Bass Mixing EQ Cheat Sheet
The reason the kick and the bass tend to be mortal enemies in many mixes is they can literally occupy identical sonic space from a frequency perspective. So before reaching in with any EQ, listen to both and decide where one will take the lead over the other, and in which ranges.
40 to 80 Hz - Bottom: Especially with five-string variations, this is where the bottom resonances of most basses live...GET RID OF EVERYTHING BELOW 40.
80 to 200 Hz - Fundamentals: The primary fundamental of the bass. Right around 180 to 200 Hz is where you can try to cut in on a bass that is too "boomy" to clean it up while preserving fundamentals
200 to 600 Hz - Overtones: These are the upper harmonics of most bass tones, depending on the sound you're interested in. If you're having trouble getting a bass to cut through in a mix, especially a low-end heavy one or one that's getting played back on smaller speakers, this can be where to look. A 6 db DROP at 250 can clean up the muddiest bass mix.
300 to 500 Hz - Wood: Particularly in upright basses, it's that distinctive, woody bark
800 to 1,600k Hz - Bite: The growl and attack of most basses can be either emphasized or toned down around here
2,000 to 5,000 Hz - String noise: Pretty straightforward here, I think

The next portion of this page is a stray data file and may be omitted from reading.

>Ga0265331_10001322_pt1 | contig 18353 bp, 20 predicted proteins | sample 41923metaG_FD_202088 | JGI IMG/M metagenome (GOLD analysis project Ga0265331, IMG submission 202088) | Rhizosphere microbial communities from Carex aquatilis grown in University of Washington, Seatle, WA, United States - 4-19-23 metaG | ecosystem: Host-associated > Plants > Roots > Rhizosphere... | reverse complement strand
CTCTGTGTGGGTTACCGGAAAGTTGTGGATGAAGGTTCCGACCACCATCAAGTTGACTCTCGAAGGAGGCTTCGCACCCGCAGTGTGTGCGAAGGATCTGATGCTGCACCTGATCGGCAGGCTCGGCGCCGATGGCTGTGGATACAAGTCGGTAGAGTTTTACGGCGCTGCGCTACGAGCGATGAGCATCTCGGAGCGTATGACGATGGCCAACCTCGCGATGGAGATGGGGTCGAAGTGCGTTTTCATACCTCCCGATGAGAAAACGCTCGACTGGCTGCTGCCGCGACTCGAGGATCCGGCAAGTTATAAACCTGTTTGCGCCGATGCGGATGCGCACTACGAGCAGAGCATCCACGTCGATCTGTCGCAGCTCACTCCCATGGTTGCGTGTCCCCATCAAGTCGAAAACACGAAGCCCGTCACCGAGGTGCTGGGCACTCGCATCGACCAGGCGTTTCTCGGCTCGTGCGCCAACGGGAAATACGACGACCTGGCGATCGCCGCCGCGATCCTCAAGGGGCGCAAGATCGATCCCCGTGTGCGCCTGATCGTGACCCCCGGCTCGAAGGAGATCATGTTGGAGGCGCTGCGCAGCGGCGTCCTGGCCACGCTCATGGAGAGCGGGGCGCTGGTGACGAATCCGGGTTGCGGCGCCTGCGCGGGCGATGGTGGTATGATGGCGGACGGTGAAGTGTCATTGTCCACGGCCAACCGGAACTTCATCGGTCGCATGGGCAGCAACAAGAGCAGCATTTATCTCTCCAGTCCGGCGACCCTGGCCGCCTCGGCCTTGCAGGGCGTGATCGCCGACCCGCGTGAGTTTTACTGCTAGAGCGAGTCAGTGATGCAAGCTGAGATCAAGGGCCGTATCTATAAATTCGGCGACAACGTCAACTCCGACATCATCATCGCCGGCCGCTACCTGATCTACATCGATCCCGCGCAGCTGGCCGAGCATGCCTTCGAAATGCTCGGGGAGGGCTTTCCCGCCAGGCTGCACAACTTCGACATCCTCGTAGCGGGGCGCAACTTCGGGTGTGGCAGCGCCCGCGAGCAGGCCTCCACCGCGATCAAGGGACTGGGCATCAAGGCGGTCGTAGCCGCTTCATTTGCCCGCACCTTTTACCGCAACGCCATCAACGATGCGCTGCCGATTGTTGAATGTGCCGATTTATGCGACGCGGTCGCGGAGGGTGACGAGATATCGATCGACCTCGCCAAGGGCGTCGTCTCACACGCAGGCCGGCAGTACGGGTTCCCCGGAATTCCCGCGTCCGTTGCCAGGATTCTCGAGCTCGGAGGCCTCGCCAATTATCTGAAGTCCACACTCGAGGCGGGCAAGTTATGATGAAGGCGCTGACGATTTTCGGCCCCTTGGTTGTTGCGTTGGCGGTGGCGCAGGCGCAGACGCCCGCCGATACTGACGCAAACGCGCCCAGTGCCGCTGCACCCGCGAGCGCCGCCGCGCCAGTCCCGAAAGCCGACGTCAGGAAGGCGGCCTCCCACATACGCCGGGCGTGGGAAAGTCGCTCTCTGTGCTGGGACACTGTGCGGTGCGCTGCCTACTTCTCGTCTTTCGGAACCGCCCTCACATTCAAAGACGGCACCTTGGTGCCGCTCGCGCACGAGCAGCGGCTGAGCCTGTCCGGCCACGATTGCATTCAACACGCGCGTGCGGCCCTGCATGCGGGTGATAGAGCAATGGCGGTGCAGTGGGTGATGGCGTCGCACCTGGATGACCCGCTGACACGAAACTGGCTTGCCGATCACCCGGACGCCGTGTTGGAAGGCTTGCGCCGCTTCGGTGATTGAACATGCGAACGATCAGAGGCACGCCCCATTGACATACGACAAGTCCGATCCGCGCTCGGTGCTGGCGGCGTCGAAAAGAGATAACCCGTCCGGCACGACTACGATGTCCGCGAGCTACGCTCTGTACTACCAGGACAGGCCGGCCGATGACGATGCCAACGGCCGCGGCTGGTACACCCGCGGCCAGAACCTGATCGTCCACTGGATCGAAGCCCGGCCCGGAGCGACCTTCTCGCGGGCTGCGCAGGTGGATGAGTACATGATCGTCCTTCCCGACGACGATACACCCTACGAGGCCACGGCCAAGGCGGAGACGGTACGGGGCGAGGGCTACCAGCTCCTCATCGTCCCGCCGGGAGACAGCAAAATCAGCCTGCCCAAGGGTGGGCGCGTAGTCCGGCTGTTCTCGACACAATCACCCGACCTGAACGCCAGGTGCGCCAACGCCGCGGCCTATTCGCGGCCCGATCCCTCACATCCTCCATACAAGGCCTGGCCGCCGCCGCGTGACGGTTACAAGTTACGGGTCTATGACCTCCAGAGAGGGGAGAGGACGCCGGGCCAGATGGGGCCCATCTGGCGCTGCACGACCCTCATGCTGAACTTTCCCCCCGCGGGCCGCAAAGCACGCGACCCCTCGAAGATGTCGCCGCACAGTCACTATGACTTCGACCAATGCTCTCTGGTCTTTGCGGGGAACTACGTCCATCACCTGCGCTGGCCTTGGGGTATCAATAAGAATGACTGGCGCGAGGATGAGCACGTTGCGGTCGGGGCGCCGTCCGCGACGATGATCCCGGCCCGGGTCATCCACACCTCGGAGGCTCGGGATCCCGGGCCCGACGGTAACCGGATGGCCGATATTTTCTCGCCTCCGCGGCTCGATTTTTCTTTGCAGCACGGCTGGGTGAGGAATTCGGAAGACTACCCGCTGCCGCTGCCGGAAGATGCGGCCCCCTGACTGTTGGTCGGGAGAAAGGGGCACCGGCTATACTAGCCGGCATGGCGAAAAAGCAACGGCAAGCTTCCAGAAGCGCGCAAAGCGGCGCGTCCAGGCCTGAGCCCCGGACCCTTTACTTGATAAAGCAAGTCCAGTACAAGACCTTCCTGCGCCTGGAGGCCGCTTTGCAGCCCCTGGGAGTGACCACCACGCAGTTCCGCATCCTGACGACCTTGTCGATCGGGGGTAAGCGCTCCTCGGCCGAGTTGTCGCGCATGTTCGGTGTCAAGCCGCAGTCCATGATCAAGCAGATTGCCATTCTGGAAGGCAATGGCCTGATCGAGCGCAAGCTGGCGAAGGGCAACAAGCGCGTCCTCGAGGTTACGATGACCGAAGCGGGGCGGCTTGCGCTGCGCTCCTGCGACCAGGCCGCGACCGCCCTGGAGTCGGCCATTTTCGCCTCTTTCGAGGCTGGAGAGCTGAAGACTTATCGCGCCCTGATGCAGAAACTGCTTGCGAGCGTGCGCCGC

I'll add that, from a drum perspective, around 180hz is a good spot to notch down any kick drum. It's around this frequency where that horrible, boxy and muddy boom of an acoustic kick can be managed. Dropping this back can keep the punch but give a lot more clarity.
Edited by mpointon on 26-02-2016 16:15
Now I've got a complete EQ ranges for a bass...
But it's sometimes a hard to deal with an alredy done mix dowloaded here.
Choices are hard to do between the drums and the bass...
Talking about bass what about compression ?
Treshold, Ratio, Attack, release etc...
I guess I will have many questions... ^^
Thanks again it will be really useful for me...
Compression: Don't compress too high at an EARLY stage. People tend to compress very, very heavy to sound better. :)
Edited by Neronick on 27-02-2016 09:19
And I have bad news for some: Compression doesn't make you sound better!
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